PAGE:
Beijing renews 2022 Winter Olympics air quality assurances
BEIJING (AP) Leaders of Beijing's bid for the 2022 Winter Olympics said Wednesday the capital's notorious air pollution will be much improved by the time of the games.
The vice president of the bid committee, Zhang Jiandong, told reporters that air quality at the rural sites for the skiing and sliding events was already very good. The problem, he said, was Beijing's urban core where the main athletes' village will be located, along with the indoor arenas for skating, hockey and curling.
Zhang said Beijing's urban center expects a 25 percent reduction in the very small and extremely unhealthy PM2.5 pollutants under a five-year plan begun in 2013 to close coal-fired power plants and other major polluters.
''All in all, we have the confidence, the capability and the appropriate measures to constantly improve air quality in Beijing,'' Zhang said.
By 2017, Beijing will have reduced the amount of coal burned in the city to 10 million tons from 23 million tons in 2013 and taken whole fleets of old, polluting vehicles off city roads, Zhang said.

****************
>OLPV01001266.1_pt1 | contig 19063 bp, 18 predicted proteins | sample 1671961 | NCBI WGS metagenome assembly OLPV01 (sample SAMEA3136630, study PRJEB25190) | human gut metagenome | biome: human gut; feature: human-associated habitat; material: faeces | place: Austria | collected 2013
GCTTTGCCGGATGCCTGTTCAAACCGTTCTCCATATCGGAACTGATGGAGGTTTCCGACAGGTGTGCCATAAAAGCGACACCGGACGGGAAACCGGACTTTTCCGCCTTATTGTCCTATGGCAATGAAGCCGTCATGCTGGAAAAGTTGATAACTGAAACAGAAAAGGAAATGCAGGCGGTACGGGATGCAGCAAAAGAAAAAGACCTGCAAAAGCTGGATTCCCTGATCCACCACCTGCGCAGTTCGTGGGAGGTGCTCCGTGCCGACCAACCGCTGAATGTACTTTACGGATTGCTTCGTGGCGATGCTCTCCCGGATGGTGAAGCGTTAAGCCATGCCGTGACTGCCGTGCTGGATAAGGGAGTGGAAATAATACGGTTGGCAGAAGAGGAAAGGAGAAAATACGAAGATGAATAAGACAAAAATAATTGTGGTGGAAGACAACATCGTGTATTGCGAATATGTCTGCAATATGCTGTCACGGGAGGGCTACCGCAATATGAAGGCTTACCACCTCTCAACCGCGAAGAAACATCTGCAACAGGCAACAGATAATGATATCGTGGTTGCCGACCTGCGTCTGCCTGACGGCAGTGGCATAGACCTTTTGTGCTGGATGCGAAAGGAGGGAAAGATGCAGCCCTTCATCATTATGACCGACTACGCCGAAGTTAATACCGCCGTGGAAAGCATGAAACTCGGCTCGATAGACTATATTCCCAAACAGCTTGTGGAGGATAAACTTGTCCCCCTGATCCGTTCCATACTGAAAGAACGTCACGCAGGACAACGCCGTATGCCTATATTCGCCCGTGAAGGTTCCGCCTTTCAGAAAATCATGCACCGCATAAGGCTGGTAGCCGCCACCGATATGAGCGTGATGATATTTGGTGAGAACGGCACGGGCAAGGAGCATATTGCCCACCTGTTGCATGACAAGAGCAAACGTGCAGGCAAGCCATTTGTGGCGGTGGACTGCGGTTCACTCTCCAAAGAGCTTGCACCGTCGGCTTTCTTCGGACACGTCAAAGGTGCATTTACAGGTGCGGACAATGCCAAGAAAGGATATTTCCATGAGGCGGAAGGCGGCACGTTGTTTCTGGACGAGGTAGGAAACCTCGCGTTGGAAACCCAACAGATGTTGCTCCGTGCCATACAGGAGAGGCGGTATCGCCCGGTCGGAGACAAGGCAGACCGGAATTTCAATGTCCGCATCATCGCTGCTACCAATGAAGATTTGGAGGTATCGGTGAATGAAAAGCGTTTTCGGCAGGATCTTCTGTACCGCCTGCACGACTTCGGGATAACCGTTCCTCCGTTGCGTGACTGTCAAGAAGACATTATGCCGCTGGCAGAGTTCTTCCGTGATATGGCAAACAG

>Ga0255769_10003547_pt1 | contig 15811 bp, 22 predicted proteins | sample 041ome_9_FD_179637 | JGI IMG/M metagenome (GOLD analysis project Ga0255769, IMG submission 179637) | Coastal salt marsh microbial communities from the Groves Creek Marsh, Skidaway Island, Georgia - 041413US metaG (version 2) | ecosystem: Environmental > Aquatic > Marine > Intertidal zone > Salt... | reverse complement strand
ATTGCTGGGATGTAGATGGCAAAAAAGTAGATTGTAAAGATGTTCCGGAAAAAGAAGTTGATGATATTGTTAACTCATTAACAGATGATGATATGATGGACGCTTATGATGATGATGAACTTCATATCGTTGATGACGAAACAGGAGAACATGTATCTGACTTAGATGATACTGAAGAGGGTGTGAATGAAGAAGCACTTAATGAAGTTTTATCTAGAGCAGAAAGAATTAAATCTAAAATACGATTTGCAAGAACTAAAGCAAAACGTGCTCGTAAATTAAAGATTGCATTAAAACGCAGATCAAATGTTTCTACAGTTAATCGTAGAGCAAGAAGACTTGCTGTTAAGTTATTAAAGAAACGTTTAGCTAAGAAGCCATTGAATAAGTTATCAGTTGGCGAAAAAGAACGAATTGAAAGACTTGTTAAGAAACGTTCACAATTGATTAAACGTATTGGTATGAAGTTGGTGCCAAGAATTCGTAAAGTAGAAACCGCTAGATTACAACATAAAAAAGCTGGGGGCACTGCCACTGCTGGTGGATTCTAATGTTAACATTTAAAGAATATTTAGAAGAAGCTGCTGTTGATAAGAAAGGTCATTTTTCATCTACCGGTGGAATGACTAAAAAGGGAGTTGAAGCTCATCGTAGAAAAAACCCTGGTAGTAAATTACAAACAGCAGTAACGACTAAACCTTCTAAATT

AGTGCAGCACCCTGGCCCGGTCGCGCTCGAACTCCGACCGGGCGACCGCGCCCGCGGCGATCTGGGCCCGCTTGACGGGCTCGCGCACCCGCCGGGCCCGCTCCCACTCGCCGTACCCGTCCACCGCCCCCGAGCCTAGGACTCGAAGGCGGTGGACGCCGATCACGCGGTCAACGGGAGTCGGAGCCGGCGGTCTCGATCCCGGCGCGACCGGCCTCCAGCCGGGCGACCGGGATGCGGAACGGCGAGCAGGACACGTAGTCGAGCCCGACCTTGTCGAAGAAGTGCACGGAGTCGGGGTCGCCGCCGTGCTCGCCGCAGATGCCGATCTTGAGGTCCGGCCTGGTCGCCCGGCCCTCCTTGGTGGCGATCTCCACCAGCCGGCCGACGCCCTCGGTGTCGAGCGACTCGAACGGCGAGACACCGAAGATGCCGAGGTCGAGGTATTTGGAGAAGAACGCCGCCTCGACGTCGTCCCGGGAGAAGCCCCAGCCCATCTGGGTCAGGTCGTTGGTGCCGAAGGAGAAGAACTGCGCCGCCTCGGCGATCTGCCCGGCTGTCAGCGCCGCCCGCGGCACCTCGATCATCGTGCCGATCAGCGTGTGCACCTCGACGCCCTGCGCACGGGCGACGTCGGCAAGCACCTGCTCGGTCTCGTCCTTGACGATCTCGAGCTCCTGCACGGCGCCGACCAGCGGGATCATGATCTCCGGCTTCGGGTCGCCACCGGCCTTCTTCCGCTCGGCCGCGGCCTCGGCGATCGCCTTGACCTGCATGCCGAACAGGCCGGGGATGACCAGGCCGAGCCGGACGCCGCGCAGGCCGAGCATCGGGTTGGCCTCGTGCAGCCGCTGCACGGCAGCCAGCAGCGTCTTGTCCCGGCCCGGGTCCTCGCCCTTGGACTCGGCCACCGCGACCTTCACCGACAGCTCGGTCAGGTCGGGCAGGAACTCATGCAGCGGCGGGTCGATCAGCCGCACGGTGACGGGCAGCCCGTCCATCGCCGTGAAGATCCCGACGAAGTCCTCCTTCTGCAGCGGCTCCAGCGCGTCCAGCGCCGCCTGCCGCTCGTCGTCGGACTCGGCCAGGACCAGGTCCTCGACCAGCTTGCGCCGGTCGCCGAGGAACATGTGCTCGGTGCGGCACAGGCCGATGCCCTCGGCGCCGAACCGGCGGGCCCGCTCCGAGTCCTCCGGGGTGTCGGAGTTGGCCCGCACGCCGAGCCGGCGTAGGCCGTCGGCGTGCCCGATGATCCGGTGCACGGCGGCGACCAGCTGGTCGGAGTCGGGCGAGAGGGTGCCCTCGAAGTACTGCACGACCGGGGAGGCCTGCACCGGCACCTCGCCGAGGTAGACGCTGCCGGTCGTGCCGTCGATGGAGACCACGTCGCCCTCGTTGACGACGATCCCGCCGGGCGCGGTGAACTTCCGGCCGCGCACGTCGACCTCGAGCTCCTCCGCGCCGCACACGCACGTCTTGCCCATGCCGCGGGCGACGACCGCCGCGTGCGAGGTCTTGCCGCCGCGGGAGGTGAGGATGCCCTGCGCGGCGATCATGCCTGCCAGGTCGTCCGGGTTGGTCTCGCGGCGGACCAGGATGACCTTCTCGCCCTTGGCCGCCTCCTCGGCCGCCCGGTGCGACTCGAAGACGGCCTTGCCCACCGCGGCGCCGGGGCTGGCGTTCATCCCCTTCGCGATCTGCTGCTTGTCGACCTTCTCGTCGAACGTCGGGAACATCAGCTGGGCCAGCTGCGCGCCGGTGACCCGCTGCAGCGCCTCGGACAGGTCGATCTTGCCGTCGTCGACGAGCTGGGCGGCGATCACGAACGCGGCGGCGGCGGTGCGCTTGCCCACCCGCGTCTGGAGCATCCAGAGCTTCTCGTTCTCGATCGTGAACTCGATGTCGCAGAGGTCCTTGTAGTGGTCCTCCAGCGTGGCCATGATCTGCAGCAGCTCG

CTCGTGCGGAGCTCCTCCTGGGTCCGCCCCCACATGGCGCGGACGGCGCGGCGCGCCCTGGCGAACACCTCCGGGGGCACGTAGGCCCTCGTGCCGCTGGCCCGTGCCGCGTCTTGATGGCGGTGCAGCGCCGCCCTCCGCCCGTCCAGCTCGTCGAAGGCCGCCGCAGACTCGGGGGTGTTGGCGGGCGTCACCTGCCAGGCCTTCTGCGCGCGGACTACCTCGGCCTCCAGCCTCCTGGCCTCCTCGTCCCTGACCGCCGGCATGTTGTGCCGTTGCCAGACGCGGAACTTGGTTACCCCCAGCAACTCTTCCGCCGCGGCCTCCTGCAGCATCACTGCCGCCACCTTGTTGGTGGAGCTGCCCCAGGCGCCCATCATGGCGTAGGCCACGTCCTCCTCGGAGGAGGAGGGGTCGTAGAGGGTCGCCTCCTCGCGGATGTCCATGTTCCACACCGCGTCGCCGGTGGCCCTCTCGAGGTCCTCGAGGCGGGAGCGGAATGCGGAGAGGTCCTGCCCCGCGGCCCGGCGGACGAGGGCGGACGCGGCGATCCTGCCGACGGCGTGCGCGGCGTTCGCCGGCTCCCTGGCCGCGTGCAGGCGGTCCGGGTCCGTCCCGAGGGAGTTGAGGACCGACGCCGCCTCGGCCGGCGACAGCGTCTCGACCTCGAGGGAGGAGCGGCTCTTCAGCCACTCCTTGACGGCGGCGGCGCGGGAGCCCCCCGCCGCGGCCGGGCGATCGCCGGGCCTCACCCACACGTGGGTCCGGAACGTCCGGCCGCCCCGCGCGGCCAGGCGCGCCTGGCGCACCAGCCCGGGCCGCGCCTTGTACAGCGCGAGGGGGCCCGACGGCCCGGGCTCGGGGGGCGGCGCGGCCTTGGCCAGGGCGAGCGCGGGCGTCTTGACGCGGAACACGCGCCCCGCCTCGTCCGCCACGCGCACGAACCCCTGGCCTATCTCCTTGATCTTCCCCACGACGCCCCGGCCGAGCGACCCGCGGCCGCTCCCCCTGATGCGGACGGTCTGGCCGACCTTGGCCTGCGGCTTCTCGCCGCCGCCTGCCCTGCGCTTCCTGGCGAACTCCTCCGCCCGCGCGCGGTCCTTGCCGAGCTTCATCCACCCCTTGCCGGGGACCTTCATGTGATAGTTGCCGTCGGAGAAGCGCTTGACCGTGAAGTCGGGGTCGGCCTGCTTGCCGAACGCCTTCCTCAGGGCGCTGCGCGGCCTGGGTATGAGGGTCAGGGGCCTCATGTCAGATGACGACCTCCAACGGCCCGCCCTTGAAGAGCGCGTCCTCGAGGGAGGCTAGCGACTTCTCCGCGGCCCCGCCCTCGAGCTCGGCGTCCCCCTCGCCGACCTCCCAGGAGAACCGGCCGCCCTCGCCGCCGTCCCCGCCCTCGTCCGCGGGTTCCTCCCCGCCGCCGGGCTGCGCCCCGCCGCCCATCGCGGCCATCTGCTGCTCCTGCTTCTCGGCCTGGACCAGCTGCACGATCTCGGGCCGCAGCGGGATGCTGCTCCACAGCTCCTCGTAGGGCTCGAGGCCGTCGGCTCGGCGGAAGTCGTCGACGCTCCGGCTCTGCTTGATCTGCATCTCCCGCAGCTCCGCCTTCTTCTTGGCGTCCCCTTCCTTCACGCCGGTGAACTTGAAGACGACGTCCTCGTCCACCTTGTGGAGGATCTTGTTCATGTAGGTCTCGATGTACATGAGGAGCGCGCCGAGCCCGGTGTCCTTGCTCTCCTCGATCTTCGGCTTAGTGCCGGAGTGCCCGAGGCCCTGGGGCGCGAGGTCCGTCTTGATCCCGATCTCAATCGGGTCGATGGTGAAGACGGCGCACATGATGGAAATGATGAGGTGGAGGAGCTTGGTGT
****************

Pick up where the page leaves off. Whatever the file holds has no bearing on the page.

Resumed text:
The Beijing city government alone is devoting 48 billion yuan ($7.8 billion) to the effort and plans to close another 200 heavily polluting factories this year in addition to the 400 that were shuttered in 2014, Zhang said. The authorities will also seek to reduce the burning of coal for fuel and heat in small villages on the city's outskirts that produce a disproportionately high impact on air quality because of a total lack of filtering of any sort.
On the second day of a five-day inspection tour, IOC evaluators visited the Beijing suburb of Yanqing where the Alpine skiing and sliding events would be held.
The International Olympic Committee inspection is a key test of Beijing's status as a front-runner in the bid race against Almaty, Kazakhstan. Beijing is seeking to become the first city to host both the summer and winter games.
Inside the city, PM2.5 readings topped 150 around on Wednesday, more than six times what the World Health Organization considers safe.
Along with pollution, Beijing is looking to assuage concerns over a lack of natural snow and the roughly 200-kilometer (125-mile) distance between Beijing's indoor venues and those where Nordic skiing and other outdoor events will be held. Work has already begun on a high-speed rail line that will reduce travel time from Beijing's northern suburbs to just 50 minutes.
The IOC inspectors concluded a visit to Almaty last month, after which Kazakh organizers announced venue changes they say will save more than $500 million.
The IOC will select the host city on July 31 in Kuala Lumpur, Malaysia.